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Maine Tourmaline

If you are among those who believe that United States history begins with Christopher Columbus and not the people he and his successors found here, then 1820 is the starting point and Maine the starting place of any gem mining history of the United States.

Late in the fall of that year, two young boys, Elijah Hamlin and Ezekiel Holmes, spotted a green crystal lying at the base of an uprooted tree while hiking on Mt. Mica, near the town of Paris. A short distance away, the boys found a small sprinkling of more crystals. Had not a blizzard that night blanketed the area, exploration of the United States’ first recorded gem deposit, a rich find of tourmaline, might have begun the next day instead of waiting until the spring of 1821.

Meanwhile, the two boys showed the crystals they had found to area residents, hoping they could identify them. When the material proved too perplexing, it was sent to Yale University where a geology professor, Benjamin Silliman, identified it as tourmaline.

Locals can be excused for their bafflement since tourmaline, in author John Sinkankas’ words, was then “a relative newcomer to the Western world.” Indeed, Europeans had only seen their first parcels of the gem in 1703 when it arrived in shipments from Ceylon with the species name turamali, a Singhalese word meaning “mixed colored stones” that miners had started using because tourmaline is typically found with other species. Some historians find it fitting that such a Johnny-come-lately among gems is the first to have been mined in abundance in post-native America.

John Sinkankas, writing in his masterpiece “Gemstones of North America,” describes tourmaline as “a series of closely related species rather than a mineral occurring in several varieties.” Others see it more as a family. But no matter what it is considered, tourmaline is usually found in hill or underground pockets, nearly always intermingled with crystals of quartz and other minerals such as feldspar and beryl.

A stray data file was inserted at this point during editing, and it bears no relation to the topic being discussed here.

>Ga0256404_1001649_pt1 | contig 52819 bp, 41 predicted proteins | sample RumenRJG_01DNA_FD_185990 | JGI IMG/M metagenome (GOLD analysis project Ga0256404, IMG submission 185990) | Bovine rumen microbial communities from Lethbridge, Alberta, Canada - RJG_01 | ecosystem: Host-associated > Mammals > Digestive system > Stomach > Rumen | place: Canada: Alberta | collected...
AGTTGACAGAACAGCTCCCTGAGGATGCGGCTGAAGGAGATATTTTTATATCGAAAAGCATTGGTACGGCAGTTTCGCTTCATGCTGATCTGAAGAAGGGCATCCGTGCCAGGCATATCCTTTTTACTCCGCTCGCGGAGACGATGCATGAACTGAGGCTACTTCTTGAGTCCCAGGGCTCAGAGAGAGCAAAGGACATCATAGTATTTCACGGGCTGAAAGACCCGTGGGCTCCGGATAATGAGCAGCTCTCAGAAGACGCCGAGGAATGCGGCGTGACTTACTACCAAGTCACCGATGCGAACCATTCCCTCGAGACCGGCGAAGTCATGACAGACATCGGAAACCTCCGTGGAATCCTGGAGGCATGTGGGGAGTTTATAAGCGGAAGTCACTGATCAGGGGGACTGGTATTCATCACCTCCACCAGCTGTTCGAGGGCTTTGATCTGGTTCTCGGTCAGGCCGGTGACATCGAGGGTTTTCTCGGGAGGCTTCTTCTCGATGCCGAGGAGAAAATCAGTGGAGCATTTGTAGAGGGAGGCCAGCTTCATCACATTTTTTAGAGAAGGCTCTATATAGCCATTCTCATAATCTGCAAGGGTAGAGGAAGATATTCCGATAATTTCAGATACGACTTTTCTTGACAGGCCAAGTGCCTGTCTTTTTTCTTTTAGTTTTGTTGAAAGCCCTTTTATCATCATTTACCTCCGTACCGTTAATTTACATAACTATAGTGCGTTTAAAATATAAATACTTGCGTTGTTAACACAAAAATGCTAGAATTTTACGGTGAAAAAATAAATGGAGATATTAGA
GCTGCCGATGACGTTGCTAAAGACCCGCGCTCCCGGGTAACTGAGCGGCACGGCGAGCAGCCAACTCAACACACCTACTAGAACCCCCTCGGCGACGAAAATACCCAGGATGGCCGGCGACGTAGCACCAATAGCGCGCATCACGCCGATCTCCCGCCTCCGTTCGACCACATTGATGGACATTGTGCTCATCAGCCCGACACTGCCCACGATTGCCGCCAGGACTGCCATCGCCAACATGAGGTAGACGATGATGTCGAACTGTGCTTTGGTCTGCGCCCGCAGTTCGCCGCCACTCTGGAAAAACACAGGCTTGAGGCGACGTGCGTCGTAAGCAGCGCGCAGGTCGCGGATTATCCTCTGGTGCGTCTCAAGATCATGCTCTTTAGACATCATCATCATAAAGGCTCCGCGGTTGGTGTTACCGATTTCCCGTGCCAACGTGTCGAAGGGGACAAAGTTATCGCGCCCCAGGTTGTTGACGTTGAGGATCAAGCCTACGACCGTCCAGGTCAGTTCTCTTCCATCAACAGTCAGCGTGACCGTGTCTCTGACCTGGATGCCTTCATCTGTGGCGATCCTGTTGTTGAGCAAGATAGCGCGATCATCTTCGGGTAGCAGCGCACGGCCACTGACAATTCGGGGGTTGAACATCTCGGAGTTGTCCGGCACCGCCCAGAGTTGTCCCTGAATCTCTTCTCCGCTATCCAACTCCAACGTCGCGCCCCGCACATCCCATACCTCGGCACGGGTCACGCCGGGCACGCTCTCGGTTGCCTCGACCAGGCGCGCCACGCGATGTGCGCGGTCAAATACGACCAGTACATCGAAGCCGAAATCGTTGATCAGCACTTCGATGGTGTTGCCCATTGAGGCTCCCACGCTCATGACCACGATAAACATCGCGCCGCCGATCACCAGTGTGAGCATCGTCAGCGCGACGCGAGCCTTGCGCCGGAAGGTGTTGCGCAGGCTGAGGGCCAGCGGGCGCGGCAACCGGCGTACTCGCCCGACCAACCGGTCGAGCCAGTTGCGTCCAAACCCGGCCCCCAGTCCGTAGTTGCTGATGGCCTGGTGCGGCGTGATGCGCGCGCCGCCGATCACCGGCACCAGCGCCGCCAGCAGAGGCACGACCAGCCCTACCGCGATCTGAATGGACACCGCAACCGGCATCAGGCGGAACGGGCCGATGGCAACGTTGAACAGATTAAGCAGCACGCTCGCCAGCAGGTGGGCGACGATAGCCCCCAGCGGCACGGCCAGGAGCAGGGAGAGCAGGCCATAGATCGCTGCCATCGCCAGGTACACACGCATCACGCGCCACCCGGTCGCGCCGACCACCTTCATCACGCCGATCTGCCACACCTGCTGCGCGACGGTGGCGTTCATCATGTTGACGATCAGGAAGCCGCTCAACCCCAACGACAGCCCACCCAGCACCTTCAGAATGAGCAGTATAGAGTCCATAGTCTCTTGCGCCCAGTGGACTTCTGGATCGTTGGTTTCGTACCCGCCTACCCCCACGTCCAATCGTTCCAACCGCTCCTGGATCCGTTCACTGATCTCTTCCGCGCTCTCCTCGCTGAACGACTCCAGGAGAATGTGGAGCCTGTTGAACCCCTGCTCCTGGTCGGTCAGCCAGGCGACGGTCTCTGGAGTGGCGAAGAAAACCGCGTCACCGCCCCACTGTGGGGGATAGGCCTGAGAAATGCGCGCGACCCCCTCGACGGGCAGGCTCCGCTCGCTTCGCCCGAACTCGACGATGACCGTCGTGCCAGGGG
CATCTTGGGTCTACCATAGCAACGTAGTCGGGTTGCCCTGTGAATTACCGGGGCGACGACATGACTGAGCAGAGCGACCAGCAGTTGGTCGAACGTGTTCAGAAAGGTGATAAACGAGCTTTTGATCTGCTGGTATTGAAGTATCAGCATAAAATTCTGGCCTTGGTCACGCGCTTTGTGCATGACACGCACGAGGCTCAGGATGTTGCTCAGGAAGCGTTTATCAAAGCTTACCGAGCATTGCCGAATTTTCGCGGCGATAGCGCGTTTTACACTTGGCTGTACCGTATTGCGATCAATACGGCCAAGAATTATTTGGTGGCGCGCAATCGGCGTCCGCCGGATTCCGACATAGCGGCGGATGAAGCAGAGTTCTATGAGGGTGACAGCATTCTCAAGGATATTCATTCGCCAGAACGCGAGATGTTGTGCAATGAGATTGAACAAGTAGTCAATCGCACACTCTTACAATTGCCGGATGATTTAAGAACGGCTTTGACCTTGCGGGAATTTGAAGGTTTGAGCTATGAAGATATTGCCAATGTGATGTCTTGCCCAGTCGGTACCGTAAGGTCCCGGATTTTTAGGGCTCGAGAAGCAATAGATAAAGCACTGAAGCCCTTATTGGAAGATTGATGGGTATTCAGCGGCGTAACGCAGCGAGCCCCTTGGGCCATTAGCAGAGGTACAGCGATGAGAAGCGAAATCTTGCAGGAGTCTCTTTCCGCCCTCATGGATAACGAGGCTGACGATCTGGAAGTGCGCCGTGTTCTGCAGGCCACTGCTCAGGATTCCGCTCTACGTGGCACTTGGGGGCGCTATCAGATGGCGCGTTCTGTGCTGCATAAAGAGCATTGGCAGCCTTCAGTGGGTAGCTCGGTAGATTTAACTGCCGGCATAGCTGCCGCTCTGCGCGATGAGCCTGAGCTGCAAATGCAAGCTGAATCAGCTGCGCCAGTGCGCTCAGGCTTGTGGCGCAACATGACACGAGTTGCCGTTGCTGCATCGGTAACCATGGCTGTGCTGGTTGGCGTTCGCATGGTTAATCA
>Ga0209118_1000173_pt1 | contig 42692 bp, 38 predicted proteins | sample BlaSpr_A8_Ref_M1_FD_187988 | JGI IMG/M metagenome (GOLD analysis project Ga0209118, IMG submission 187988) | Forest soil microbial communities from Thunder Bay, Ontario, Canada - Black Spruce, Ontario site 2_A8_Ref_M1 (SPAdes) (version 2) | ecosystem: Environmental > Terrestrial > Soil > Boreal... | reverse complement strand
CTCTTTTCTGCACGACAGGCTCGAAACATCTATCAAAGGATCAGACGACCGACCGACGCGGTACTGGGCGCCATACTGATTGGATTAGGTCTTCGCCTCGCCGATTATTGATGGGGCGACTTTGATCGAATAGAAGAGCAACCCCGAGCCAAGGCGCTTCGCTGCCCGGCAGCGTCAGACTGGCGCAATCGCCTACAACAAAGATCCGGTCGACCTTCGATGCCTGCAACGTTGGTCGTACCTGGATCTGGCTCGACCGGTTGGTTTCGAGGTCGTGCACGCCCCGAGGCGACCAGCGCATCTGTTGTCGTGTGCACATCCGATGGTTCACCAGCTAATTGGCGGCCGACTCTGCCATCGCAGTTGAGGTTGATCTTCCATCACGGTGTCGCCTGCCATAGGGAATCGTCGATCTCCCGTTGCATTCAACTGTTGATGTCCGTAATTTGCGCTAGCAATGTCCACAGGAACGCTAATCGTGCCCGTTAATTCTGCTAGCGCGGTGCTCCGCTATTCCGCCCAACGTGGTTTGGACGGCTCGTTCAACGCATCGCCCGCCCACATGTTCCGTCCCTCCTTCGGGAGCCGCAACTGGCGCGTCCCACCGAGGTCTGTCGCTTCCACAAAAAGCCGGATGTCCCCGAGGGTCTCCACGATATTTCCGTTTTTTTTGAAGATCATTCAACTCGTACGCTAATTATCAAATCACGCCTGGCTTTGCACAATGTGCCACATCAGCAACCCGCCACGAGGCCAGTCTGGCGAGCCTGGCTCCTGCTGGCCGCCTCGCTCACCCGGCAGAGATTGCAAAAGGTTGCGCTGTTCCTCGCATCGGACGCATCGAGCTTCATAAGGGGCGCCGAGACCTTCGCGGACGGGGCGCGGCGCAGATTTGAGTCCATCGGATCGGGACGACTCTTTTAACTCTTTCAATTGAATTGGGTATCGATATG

Invariably, these pockets are located in pegmatites which are very coarse-grained igneous (the result of volcanic action) rock formations in whose cracks and fissures other gem mineral groupings have crystallized. Mining consists of finding these openings and extracting their tourmaline booty.

Given tourmaline’s violent genesis, it is hardly surprising that miners usually find crystals of this gem strewn on the floor of the pockets in which they’re found. Sometimes these crystals are suitable for faceting, other times they make ideal mineral specimens, but very often, says miner/faceter John Bradshaw, Nashua, New Hampshire, “they are useable only as driveway fill.”

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Maine Tourmaline